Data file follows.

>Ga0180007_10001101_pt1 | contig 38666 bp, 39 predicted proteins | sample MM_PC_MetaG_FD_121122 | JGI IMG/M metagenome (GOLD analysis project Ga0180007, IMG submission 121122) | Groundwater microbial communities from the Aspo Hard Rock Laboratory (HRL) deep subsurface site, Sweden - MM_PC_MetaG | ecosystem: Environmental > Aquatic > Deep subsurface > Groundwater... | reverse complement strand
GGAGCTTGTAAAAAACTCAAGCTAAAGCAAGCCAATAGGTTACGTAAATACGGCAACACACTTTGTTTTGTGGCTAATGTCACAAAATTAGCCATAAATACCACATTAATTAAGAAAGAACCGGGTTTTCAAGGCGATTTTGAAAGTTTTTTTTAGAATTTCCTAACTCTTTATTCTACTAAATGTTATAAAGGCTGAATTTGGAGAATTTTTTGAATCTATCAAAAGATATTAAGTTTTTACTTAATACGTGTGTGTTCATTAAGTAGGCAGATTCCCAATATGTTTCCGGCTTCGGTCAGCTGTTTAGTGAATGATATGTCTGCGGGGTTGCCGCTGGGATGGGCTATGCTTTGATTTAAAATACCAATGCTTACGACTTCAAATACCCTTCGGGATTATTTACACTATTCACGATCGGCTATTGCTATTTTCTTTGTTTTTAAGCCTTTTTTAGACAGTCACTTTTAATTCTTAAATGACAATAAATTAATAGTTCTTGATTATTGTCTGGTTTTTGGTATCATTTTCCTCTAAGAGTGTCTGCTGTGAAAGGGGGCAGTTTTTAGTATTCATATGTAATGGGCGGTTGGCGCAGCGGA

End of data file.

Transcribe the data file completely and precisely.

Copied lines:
>Ga0180007_10001101_pt1 | contig 38666 bp, 39 predicted proteins | sample MM_PC_MetaG_FD_121122 | JGI IMG/M metagenome (GOLD analysis project Ga0180007, IMG submission 121122) | Groundwater microbial communities from the Aspo Hard Rock Laboratory (HRL) deep subsurface site, Sweden - MM_PC_MetaG | ecosystem: Environmental > Aquatic > Deep subsurface > Groundwater... | reverse complement strand
GGAGCTTGTAAAAAACTCAAGCTAAAGCAAGCCAATAGGTTACGTAAATACGGCAACACACTTTGTTTTGTGGCTAATGTCACAAAATTAGCCATAAATACCACATTAATTAAGAAAGAACCGGGTTTTCAAGGCGATTTTGAAAGTTTTTTTTAGAATTTCCTAACTCTTTATTCTACTAAATGTTATAAAGGCTGAATTTGGAGAATTTTTTGAATCTATCAAAAGATATTAAGTTTTTACTTAATACGTGTGTGTTCATTAAGTAGGCAGATTCCCAATATGTTTCCGGCTTCGGTCAGCTGTTTAGTGAATGATATGTCTGCGGGGTTGCCGCTGGGATGGGCTATGCTTTGATTTAAAATACCAATGCTTACGACTTCAAATACCCTTCGGGATTATTTACACTATTCACGATCGGCTATTGCTATTTTCTTTGTTTTTAAGCCTTTTTTAGACAGTCACTTTTAATTCTTAAATGACAATAAATTAATAGTTCTTGATTATTGTCTGGTTTTTGGTATCATTTTCCTCTAAGAGTGTCTGCTGTGAAAGGGGGCAGTTTTTAGTATTCATATGTAATGGGCGGTTGGCGCAGCGGA